The foregoing statement of the common law in existence in the District of Columbia has been affirmed in the following cases: Hill v. United States, 1903, 22 App.D.C. 395, 401; Tyner v. United States, 1904, 23 App.D.C. 324, 359; Lisner v. Hughes, 1919, 49 App.D.C. 40, 41, 258 F. 512.

 I therefore conclude that the common law referred to by Congress in the 1901 Code, was the same common law referred to by the Court of Appeals of the District four years before, namely, the common law of England as it existed in Maryland in 1801 and as otherwise limited by the opinion in DeForest v. United States, supra. This common law applicable to the District of Columbia is therefore not identical with the common law of England. The fact that it is not identical has been recognized by the Supreme Court of the United States in Van Ness v. Pacard, 1829, 2 Pet. 137, 144, 7 L. Ed. 374, 377, in a case coming up from the District of Columbia, wherein the Supreme Court stated: "The common law of England is not to be taken, in all respects, to be that of America. Our ancestors brought with them its general principles, and claimed it as their birthright; but they brought with them and adopted, only that portion which was applicable to their situation." (Italics supplied.)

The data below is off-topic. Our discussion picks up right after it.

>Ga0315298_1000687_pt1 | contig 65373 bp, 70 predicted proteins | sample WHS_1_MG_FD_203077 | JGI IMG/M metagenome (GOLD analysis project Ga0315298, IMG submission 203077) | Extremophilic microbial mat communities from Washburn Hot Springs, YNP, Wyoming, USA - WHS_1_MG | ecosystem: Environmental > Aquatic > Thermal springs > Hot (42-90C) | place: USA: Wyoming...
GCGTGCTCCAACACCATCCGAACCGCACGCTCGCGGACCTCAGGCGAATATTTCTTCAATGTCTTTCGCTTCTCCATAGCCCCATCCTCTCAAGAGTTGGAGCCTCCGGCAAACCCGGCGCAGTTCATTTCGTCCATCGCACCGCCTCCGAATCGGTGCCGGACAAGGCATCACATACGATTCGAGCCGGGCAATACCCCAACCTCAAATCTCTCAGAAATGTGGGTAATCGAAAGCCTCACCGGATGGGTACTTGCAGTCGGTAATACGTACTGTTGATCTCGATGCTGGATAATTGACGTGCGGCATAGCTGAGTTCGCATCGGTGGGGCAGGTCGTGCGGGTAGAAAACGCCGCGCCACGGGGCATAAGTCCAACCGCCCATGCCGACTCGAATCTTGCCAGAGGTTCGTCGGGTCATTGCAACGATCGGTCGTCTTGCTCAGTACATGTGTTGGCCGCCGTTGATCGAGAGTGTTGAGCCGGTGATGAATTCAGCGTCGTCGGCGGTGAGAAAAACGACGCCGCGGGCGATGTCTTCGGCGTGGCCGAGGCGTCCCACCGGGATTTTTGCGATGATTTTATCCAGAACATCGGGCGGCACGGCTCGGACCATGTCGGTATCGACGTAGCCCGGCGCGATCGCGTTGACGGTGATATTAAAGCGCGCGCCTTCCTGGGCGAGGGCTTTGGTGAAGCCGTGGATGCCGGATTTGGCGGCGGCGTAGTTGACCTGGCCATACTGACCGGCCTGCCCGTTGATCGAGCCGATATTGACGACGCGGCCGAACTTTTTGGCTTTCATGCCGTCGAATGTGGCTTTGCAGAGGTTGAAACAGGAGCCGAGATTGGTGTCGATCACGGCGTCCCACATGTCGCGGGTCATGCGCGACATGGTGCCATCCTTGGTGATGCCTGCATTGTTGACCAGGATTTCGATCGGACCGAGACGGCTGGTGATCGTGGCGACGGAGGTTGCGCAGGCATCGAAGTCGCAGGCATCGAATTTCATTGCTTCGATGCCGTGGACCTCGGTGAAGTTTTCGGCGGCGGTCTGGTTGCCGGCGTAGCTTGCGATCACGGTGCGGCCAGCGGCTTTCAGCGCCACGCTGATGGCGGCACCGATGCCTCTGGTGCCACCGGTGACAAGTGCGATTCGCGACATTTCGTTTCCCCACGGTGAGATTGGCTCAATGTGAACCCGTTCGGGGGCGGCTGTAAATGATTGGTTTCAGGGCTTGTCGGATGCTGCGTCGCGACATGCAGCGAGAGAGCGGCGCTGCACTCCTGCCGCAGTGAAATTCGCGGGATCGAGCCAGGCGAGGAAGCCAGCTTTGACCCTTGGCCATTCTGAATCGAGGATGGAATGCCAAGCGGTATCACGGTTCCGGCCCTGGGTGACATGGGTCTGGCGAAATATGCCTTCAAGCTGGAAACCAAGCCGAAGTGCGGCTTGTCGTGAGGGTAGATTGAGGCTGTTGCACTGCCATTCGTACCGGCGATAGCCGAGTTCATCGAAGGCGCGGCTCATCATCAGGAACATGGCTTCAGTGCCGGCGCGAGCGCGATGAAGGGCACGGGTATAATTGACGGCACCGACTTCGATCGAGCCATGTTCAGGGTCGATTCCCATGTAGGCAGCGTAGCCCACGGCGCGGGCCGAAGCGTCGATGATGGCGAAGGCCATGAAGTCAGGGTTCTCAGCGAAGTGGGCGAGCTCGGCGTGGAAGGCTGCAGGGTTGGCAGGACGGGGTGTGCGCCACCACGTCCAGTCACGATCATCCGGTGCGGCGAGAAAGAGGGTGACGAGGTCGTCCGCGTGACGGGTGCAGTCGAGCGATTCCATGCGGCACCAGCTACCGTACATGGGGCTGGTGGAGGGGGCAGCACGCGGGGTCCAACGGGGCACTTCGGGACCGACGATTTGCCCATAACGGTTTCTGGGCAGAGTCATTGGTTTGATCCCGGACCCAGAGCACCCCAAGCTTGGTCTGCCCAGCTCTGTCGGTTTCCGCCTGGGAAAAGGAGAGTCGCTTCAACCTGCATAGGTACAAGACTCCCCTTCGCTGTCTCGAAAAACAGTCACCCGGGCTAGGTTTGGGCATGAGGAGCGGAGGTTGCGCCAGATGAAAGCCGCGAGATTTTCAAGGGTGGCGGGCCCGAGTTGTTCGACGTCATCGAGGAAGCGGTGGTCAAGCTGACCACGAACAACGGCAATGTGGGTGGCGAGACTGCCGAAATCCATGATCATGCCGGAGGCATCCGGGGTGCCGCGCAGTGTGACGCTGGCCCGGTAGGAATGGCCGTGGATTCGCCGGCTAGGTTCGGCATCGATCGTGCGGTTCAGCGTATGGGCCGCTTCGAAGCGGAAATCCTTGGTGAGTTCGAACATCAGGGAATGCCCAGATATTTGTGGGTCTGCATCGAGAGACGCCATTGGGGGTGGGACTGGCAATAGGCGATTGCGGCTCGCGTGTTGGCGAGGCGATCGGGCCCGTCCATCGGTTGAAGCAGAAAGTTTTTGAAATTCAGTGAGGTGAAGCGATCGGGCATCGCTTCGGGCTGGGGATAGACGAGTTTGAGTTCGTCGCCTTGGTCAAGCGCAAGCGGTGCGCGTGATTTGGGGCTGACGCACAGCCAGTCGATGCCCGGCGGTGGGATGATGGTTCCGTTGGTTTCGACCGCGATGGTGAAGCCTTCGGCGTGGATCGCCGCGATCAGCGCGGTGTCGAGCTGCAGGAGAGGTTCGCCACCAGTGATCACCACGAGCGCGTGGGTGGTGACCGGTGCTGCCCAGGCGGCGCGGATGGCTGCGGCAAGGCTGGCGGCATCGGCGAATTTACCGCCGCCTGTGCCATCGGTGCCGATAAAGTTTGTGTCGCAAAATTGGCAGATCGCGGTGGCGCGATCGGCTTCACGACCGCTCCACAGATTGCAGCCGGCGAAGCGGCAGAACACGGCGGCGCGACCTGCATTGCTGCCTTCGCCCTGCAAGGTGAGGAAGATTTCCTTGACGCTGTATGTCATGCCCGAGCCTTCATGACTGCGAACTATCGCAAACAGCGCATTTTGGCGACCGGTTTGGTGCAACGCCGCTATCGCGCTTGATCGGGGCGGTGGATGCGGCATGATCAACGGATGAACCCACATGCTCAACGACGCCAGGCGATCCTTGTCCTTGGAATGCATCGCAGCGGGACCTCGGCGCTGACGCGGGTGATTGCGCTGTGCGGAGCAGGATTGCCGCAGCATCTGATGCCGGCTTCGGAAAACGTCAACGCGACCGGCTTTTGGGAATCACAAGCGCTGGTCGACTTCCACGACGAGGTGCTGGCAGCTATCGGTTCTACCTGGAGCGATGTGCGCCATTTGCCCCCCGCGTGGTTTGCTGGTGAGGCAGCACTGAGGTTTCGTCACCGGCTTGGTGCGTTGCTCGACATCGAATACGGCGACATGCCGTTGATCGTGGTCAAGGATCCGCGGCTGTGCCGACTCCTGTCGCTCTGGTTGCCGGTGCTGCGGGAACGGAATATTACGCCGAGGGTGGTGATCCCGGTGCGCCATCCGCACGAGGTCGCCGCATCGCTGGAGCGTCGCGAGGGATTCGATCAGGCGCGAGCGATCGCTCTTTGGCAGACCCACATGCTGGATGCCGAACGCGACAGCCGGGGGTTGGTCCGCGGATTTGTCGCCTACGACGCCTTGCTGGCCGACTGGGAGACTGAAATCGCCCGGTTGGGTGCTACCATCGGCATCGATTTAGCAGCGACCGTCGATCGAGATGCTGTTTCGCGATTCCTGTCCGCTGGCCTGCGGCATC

To the same effect is Wheaton et al. v. Peters, 1834, 8 Pet. 591, 607, 8 L. Ed. 1055, 1061; United States v. Reid et al., 1851, 12 How. 361, 363, 13 L. Ed. 1023, 1025; Crawford v. United States, 1909, 212 U.S. 183, 185, 195, 29 S. Ct. 260, 53 L. Ed. 465, 471, 15 Ann.Cas. 392.

 First turning to the English authorities to ascertain the common law of England, the historic case, and for all practical purposes the only case, where the question here involved was squarely presented is Thellusson v. Woodford, supra, decided in 1799. There the testator, an English merchant, left an estate of over $: 600,000 in trust for the lives of all of his then living descendants, which included his grandchildren, with the income to be accumulated. On the death of the surviving descendant the estate was directed to be divided between the three eldest male descendants of his three sons. It was similar to the instant trust in that it was appreciated that the trust would continue for a long time, and it was in 1856 when the last survivor died. The trustees sued for instructions and the heirs sued to have the trust declared void on the ground that it was both a misuse of executory devise and invalid on account of the accumulation directed. After severely criticising the testator's disposition, the Court reluctantly sustained the trust and held that since the postponement of vesting was permitted under the law, accumulations must be allowed for a like period. The case brought a storm of protest and resulted almost immediately in the remedial legislation known as the Thellusson Act, supra, invalidating such dispositions in the future. It is true that this case is expressive of the common law of England, but clearly this decision, quickly repudiated by a remedial act of Parliament, has no binding effect on the courts of this country. Greenwood v. Greenwood, 28 Md. 369; Bowie v. Duvall, 1 Gill & J., Md., 175. Moreover, as above pointed out, the common law of England as of 1799 is not necessarily the common law of England as it existed in Maryland in 1801.